Note: Where available, the PDF/Word icon below is provided to view the complete and fully formatted document
 Download Current HansardDownload Current Hansard    View Or Save XMLView/Save XML

Previous Fragment    Next Fragment
Monday, 16 November 2009
Page: 11866


Mr Morrison asked the Treasurer, in writing, on 15 September 2009:

In respect of the Australian Office of Financial Management’s purchase of Residential Mortgage-backed Securities (RMBS)—

(1)   Will he confirm the statement on the Australian Office of Financial Management (AOFM) website that $7.382 billion has been invested in RMBS; if not, why not.

(2)   As at 15 September 2009, what was the split of this investment between (a) authorised deposit-taking institutions, and (b) non-authorised deposit-taking institutions.

(3)   As at 15 September 2009, had all of the RMBS subject to investment by the AOFM met with the AAA credit rating requirement; if not, why not.

(4)   Have any loans subject to the securities in part (3) failed to comply with the AOFM minimum requirements, including the 95 per cent maximum loan to value ratio; if so, how many.

(5)   Have all securities subject to AOFM investment continued to conform to AOFM minimum requirements; if not, why not.

(6)   Does he expect any future need for the AOFM to invest in RMBS after the completion of the current AOFM Request for Proposals for investment in RMBS; if so, why; if not, why not.

(7)   What has been the impact of the Government’s investment of $8 billion in RMBS on competition in Australia’s mortgage markets.

(8)   Is there greater or less competition in the Australian mortgage market as a consequence of the Government’s investment in part (7).


Mr Swan (Treasurer) —The answer to the honourable member’s question is as follows:

(1)   Yes as at 15 September 2009 $7.382 billion had been invested in RMBS.

(2)   As at 15 September 2009, the amount invested in securities of issuers that are authorised deposit-taking institutions was $3.929 billion and the amount invested in securities of issuers that are non-authorised deposit-taking institutions was $3.453 billion.

(3)   Yes.

(4)   No, as far as the AOFM is aware all loans associated with its RMBS securities met the minimum requirements as at the time of issuance.

(5)   Yes, all RMBS invested in have met the minimum requirements that apply at the time that the RMBS are issued. Importantly, all AOFM RMBS investments remain rated AAA. While the majority of the securities are expected to continue to meet AOFM minimum eligibility criteria, certain minimum requirements applicable at the time of issue may not be maintained. The key example of this is the requirement at the time the security is issued that a payment on any loan subject to the security must not be more than 30 days in arrears. Whereas this requirement is imposed at the issue date, loans subject to the security may go into arrears for more than 30 days at any subsequent date. No. The minimum requirements apply at the time that the RMBS are issued, and while the majority of the securities are expected to continue to meet AOFM minimum eligibility criteria, certain minimum requirements applicable at the time of issue may not be maintained. The key example of this is the requirement at the time the security is issued that a payment on any loan subject to the security must not be more than 30 days in arrears. Whereas this requirement is imposed at the issue date, loans subject to the security may go into arrears for more than 30 days at any subsequent date.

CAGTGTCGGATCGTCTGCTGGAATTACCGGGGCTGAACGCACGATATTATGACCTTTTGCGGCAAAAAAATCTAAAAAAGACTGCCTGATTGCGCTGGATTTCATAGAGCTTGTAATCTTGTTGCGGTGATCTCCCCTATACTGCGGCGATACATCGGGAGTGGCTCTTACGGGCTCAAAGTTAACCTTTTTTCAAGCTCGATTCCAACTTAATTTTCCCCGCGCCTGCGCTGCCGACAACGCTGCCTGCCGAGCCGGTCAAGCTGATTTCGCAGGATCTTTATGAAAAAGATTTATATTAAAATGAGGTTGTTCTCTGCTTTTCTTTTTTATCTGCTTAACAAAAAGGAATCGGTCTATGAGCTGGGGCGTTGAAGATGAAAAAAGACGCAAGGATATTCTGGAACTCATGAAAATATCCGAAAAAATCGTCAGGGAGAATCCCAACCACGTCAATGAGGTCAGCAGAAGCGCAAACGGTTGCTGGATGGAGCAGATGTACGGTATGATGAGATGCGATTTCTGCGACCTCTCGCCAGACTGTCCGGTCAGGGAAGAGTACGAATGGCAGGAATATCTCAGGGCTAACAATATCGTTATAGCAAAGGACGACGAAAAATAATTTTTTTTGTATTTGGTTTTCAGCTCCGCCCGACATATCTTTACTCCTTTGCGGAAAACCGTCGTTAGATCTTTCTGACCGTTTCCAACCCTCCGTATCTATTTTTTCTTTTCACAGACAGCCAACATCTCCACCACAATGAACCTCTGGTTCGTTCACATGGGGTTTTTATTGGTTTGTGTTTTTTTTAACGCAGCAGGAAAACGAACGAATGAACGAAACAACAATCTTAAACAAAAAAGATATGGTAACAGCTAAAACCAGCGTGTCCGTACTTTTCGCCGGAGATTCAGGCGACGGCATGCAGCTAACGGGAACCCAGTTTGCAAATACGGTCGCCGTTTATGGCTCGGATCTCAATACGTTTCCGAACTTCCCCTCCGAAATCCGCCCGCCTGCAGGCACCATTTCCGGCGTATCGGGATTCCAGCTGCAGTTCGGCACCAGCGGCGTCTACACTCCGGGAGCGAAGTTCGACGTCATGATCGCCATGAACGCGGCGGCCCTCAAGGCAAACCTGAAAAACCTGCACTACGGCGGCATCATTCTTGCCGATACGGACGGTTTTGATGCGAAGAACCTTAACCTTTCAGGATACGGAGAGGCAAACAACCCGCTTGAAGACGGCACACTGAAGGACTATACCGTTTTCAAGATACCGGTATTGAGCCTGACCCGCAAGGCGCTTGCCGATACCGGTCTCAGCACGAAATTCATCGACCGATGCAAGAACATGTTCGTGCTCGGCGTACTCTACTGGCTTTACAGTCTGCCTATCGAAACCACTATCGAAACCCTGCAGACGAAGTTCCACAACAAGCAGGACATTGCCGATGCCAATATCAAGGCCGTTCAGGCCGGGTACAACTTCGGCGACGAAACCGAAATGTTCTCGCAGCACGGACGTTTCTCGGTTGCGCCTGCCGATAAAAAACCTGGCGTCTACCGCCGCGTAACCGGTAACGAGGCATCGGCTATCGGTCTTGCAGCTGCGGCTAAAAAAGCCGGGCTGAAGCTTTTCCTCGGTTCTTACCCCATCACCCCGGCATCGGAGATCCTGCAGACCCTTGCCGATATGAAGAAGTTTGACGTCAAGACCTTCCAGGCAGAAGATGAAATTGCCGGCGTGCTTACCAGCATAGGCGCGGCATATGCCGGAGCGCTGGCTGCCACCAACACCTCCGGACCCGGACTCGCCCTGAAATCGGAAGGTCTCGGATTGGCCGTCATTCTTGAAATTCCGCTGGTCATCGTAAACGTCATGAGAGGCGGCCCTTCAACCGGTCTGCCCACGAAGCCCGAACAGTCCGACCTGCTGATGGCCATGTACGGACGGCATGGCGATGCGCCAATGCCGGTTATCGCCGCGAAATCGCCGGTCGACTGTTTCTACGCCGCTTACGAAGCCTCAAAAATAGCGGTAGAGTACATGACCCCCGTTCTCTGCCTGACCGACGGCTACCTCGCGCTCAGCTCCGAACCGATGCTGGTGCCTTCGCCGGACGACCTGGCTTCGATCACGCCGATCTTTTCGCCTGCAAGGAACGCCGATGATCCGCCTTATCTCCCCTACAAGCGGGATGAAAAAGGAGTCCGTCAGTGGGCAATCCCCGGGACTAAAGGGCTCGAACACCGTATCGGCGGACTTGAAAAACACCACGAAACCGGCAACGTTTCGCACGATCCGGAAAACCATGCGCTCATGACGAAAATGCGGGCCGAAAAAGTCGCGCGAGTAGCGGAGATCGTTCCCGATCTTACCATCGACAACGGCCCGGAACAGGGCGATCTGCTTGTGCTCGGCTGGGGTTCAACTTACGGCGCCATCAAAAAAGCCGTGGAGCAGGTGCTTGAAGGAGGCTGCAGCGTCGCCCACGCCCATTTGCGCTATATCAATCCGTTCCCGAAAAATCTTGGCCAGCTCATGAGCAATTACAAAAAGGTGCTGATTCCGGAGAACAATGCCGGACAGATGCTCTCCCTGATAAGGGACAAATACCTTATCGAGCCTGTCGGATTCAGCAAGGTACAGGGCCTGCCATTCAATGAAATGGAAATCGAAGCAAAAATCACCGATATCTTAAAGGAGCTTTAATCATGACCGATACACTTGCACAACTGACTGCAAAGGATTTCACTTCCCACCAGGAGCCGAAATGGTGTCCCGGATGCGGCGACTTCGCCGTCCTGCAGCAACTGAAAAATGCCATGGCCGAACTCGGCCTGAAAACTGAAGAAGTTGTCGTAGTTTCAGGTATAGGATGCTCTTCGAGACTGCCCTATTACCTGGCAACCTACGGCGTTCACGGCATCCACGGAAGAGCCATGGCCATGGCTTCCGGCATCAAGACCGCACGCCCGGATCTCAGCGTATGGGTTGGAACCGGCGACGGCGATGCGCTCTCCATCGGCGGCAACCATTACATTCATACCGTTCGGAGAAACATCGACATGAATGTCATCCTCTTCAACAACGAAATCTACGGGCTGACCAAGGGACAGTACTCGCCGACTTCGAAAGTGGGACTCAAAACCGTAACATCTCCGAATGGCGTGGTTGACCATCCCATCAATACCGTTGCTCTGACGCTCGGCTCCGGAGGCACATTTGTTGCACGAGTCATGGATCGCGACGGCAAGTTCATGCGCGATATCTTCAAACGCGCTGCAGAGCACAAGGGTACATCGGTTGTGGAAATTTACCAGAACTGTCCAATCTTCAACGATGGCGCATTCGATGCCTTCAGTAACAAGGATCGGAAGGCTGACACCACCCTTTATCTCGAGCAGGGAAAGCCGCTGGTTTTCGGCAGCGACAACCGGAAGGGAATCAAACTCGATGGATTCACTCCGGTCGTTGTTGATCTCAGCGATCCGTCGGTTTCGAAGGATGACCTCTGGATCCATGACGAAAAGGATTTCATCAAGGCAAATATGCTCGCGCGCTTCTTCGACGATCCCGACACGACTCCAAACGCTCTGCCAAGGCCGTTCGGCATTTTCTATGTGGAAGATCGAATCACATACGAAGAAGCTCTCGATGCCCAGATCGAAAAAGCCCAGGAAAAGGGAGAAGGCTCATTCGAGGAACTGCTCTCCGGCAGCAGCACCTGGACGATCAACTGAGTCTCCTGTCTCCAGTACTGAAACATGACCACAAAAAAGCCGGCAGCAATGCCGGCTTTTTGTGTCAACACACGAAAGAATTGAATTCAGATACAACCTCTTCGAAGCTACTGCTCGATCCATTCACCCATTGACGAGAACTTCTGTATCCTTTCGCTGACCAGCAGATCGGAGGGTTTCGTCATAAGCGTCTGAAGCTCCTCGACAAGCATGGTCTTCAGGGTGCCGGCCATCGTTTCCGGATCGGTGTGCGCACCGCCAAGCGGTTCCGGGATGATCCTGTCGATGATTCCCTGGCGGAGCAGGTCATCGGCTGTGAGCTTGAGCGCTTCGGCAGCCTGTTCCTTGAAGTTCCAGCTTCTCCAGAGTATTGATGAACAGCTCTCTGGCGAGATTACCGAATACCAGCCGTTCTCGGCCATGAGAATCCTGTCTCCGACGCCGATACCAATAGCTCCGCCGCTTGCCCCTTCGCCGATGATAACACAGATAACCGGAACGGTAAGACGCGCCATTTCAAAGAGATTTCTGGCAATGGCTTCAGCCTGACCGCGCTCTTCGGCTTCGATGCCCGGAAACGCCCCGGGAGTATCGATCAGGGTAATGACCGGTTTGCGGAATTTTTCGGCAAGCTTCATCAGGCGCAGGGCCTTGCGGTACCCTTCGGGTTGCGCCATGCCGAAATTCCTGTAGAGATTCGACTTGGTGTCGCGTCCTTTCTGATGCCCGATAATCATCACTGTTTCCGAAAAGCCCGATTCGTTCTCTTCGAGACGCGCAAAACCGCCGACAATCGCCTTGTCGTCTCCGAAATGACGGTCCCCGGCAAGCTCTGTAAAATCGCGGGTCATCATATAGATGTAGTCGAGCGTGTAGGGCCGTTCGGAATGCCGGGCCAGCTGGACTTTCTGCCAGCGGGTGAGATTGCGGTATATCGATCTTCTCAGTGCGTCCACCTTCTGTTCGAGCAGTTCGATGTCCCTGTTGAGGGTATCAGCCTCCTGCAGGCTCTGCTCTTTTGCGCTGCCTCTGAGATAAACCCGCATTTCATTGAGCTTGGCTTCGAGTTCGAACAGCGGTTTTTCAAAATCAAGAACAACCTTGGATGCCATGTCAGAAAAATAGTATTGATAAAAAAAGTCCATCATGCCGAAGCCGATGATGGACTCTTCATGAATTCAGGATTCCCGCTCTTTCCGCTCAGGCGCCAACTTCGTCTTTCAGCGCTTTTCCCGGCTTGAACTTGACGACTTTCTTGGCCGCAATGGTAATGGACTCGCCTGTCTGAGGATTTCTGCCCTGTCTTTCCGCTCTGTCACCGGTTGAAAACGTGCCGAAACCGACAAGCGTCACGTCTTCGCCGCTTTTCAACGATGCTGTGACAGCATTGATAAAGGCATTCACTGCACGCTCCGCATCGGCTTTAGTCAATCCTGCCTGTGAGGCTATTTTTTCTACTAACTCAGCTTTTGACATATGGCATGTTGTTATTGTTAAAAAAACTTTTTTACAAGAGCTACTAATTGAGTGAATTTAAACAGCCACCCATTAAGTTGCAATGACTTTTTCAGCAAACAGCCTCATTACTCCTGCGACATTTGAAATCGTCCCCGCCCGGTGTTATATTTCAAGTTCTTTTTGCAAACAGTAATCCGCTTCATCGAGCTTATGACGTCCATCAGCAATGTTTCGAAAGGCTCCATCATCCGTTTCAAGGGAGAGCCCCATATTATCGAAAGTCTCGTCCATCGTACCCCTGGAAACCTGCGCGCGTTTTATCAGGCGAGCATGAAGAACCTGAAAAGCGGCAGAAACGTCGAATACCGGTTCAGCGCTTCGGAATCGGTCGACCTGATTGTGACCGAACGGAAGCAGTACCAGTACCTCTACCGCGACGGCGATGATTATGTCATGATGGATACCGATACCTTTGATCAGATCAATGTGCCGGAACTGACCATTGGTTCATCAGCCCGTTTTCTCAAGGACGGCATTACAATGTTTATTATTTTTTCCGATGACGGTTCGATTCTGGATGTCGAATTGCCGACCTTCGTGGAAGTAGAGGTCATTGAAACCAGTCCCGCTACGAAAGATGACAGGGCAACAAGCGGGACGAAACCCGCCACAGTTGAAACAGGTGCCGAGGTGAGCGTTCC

(6)   On the 11 October 2009, I announced that an extension to the Government’s investment in Australian RMBS to further support competition in Australia’s mortgage market. The Government will direct the AOFM to provide up to a further $8 billion of support to new issuances of high-quality RMBS, depending on market conditions. This investment will provide a major boost to smaller lenders and promote competition in the mortgage market, helping to put downward pressure on borrowing rates over time. The RMBS market continues to be affected by the fallout from the global financial crisis so this temporary extension will help smaller lenders to continue to issue RMBS in the short term as the market recovers.

(7)   The initiative has enabled 13 smaller mortgage lenders to raise an average of around $838 million each to fund new mortgage loans. As at 29 October 2009, the private sector had purchased $3.4 billion of the AOFM sponsored deals, or about 31 per cent of the funds raised through the program. The private sector has predominantly bought short-term securities, but in some recent transactions have purchased long-term securities. The AOFM has purchased about $7.5 billion and is expected to deploy the remaining funds by the end of October or early November 2009. This funding has enabled these lenders to maintain competitive interest rates, higher lending volumes and higher market shares than would otherwise be the case, and may have prevented some smaller lenders from withdrawing from mortgage lending. The initiative has maintained the operational infrastructure of the RMBS market, which will help to facilitate a faster recovery once conditions in financial markets normalise.

(8)   There is more competition that would otherwise have been the case.